When you look at all those starless Apollo photographs taken on the moon, you might think that space is nothing but a vast chasm of darkness—but astronauts are always seeing stars.
Stars are visible from the moon and the International Space Station, no matter what those photos might have you believe. No, it’s not some sort of government conspiracy. There is a reason the backdrop in those Apollo mission photos makes it look as if every star in existence has suddenly winked out. Camera exposures for these shots were set up to capture astronauts in white space suits and metal spacecraft that gave off a glare. Everything surrounding the astronauts looked black, but the astronauts themselves had something else to say about it. You just needed to cancel out daylight. The view from the far side of the moon that the sun’s rays couldn’t reach gave Al Worden of Apollo 15 an eyeful of a sky “awash in stars.”
Stargazers in space (just like those on Earth) have an easier time observing stars up above the world the darker it is. When other Apollo astronauts orbited the dark side of the moon, they were able to see those diamonds in the sky, which they were also able to see while standing in the lunar module’s shadow and away from all its shiny metallic brightness.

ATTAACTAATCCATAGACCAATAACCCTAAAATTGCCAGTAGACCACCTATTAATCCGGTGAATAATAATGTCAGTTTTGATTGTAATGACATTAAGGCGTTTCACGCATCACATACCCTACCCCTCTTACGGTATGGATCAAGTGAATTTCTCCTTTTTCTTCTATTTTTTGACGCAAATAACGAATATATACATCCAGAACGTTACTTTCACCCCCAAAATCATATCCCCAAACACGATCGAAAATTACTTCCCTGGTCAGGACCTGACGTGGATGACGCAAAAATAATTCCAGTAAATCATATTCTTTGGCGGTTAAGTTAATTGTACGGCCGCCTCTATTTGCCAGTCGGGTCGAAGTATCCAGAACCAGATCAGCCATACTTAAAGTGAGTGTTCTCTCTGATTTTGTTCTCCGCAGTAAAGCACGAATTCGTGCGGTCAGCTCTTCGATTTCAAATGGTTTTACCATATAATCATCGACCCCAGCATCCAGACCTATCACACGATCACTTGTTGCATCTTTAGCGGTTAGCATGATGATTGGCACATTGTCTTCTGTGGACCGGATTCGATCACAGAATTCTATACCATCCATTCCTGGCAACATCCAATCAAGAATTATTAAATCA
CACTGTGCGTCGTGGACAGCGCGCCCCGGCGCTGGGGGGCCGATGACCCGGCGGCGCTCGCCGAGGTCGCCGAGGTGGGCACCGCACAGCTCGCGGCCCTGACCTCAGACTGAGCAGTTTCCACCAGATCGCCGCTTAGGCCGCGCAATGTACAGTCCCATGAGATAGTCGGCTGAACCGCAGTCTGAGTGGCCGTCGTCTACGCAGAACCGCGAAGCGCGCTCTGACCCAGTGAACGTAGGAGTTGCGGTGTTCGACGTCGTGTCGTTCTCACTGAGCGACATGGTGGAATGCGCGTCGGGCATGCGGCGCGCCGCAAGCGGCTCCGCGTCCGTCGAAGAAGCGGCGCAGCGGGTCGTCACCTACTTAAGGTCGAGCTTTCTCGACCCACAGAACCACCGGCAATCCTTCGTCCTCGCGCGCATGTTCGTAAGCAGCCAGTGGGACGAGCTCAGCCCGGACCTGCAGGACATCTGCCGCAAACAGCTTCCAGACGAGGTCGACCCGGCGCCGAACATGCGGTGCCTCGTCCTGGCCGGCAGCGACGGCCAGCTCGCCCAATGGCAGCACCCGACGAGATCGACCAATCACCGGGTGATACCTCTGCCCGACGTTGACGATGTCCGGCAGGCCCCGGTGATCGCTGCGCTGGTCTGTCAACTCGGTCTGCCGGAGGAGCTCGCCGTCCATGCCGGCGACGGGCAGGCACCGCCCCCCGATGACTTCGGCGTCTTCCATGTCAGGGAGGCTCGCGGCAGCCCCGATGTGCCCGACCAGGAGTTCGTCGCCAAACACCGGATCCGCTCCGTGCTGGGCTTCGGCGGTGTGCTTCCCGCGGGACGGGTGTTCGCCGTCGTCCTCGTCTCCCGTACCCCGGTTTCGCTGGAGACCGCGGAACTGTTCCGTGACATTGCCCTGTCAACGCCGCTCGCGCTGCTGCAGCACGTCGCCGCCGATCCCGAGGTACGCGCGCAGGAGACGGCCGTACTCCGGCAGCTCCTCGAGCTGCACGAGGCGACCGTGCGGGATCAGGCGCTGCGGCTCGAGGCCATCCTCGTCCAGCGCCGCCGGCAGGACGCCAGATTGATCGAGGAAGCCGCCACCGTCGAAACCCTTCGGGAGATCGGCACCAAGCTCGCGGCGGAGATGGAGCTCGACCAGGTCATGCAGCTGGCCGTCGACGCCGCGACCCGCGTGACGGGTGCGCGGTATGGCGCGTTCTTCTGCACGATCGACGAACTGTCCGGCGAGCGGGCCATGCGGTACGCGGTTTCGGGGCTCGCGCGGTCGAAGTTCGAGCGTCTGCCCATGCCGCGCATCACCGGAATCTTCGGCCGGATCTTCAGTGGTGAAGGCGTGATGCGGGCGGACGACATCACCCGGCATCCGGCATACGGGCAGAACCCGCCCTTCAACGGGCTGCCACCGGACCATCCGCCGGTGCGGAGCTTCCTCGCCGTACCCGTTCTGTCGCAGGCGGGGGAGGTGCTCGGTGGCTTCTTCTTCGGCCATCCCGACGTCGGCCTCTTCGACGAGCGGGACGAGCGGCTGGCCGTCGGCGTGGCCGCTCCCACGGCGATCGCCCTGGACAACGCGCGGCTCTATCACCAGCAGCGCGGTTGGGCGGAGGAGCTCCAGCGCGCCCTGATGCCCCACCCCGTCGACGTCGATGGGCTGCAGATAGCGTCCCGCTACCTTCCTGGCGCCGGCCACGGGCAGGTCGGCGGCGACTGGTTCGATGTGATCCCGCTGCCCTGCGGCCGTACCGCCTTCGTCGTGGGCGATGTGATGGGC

It wasn’t just the Apollo missions, either. Here’s the incredible time-lapse photo astronaut Jack Fischer recently tweeted from the ISS:
Just in case you’re not convinced:
Night photography has a whole different set of rules. Aboard the ISS, night falls 16 times a day in 45-minute intervals as the space station orbits Earth every 90 minutes. Skies are almost devoid of sunlight on the far side—wherever most people are asleep at the moment—making for a spectacular view of the stars. Getting stars to shine in a photo is all about exposure. The reason you can’t get a stellar Instagram photo even when there’s a clear sky scattered with stars outside is that you don’t have enough exposure. ISS astronauts wouldn’t capture much either if they didn’t get long-exposure shots of the cosmos.
While you might not be able to tweet awesome star shots from space, you can still make the internet ooh and aah with just a camera and a tripod, with the lens focused on infinity (and beyond). Rocket over here and get in on how to capture stars.